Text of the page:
After almost going bankrupt due to ship loans, NordLB is also withdrawing from the aircraft financing business after more than 40 years.

The Landesbank from Hanover is selling a loan portfolio of 1.67 billion euros to Deutsche Bank, as both sides announced on Monday, without commenting on the price. The deal is expected to be completed in the second half of the year. The remaining part of the loan portfolio with aircraft financing of around 1.1 billion euros will remain with NordLB and is gradually being phased out. There will be no more new business. Norddeutsche Landesbank (NordLB) intends to focus more on renewable energies in the future.

"With this decision, we are now taking the next step and focusing even more strongly on implementing the energy transition in our selected growth areas of renewable energies, commercial real estate and corporate clients," explained NordLB CEO Jörg Frischholz. These areas can now be expanded with the capital that has been freed up.

Last year, profits in the aircraft financing business slumped by 92 percent to 15 million euros. The approximately 50 employees from this area will be able to move to equivalent positions within NordLB. According to the bank, the current aircraft portfolio amounted to around 2.75 billion euros at the end of March and comprises around 300 financed aircraft and engines. The majority of the financing is expected to be gradually transferred to Deutsche Bank from the end of June. "The loans, which are backed by a large number of lessors and airlines as customers, are collateralized by passenger aircraft," explained the Frankfurt-based bank. "With this transaction, we are leveraging our strengths and experience in the aviation industry while acquiring a portfolio of high-quality loans with an attractive yield profile," said Ross Duncan, co-head of the Global Transportation Finance team at Deutsche Bank. According to NordLB, the buyer prevailed in a bidding process against many national and international bidders.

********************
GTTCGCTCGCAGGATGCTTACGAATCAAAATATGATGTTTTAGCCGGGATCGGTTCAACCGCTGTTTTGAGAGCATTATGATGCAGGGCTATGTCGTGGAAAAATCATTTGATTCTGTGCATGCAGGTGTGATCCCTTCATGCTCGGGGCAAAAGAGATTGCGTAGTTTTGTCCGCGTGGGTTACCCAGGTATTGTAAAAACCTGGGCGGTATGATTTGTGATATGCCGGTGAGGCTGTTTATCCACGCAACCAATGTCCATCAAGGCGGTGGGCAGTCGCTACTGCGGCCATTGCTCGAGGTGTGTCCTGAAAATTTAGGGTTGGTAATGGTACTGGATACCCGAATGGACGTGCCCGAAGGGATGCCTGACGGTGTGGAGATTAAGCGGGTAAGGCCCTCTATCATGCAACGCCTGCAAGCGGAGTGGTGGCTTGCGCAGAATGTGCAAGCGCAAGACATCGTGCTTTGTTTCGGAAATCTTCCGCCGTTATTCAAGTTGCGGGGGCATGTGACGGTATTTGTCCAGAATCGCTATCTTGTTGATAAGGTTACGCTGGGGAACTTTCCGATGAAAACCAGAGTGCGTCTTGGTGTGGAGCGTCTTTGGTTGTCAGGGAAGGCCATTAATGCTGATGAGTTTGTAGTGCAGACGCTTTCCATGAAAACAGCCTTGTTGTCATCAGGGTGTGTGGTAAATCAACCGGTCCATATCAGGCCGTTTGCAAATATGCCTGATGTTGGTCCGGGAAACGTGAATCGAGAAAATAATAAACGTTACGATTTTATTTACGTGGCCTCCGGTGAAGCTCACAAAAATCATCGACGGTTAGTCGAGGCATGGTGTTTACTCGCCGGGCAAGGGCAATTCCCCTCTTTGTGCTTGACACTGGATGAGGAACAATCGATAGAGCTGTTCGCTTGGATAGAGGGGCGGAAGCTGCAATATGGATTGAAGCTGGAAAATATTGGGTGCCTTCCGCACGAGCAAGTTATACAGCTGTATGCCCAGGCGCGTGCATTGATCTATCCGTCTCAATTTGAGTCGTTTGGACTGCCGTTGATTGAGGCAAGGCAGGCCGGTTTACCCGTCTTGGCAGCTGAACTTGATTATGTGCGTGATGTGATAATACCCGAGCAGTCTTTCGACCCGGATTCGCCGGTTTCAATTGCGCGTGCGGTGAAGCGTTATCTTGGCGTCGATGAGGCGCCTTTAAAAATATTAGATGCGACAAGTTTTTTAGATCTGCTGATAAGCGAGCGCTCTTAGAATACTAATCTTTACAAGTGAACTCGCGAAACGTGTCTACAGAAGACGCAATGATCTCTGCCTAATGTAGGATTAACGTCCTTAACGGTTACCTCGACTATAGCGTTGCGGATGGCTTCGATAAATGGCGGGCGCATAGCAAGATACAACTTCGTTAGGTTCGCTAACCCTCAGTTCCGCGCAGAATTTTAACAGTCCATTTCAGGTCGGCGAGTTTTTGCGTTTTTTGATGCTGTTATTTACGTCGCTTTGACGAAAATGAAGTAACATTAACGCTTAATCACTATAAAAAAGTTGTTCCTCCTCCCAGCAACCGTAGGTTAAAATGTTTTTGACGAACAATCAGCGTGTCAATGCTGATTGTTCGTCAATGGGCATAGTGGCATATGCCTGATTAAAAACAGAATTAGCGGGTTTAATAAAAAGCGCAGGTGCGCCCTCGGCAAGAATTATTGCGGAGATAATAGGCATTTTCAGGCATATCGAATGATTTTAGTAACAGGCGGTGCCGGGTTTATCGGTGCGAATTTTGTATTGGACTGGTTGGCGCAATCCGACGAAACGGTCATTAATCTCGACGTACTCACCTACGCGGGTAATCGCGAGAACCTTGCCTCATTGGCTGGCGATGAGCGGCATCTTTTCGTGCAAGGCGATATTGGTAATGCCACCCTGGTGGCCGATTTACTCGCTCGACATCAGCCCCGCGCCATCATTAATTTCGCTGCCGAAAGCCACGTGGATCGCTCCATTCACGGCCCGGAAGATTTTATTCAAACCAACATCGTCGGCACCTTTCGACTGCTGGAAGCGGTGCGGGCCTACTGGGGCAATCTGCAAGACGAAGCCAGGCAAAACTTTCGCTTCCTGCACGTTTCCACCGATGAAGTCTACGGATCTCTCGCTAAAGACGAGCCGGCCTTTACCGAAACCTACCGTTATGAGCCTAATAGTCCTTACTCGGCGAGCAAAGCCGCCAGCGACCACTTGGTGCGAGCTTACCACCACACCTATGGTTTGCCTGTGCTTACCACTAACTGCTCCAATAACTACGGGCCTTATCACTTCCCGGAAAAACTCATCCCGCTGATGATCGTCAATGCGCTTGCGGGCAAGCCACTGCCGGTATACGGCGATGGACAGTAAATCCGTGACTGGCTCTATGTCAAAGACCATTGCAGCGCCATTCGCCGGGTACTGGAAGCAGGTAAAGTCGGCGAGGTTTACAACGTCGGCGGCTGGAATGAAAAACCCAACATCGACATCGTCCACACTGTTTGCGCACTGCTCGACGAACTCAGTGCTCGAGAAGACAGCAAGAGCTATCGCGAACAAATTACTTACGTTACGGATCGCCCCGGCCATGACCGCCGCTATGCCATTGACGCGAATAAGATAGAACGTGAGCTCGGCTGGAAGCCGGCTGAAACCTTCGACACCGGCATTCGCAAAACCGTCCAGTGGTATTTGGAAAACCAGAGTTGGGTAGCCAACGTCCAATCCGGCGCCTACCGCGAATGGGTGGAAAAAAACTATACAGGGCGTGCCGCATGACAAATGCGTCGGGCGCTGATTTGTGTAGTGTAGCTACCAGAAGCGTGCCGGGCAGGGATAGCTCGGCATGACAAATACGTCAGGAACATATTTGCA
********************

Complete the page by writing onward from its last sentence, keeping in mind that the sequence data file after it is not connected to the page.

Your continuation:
NordLB had made a mess of itself with bad shipping loans and made a total pre-tax loss of around four billion euros in 2016 and 2018. At the end of 2019, the bank had to be rescued by its owners with a capital injection of 3.6 billion euros.

(Report by Klaus Lauer and Tom Sims; edited by Ralf Banser - If you have any questions, please contact our editorial team at berlin.newsroom@thomsonreuters.com (for politics and the economy) or frankfurt.newsroom@thomsonreuters.com (for companies and markets)).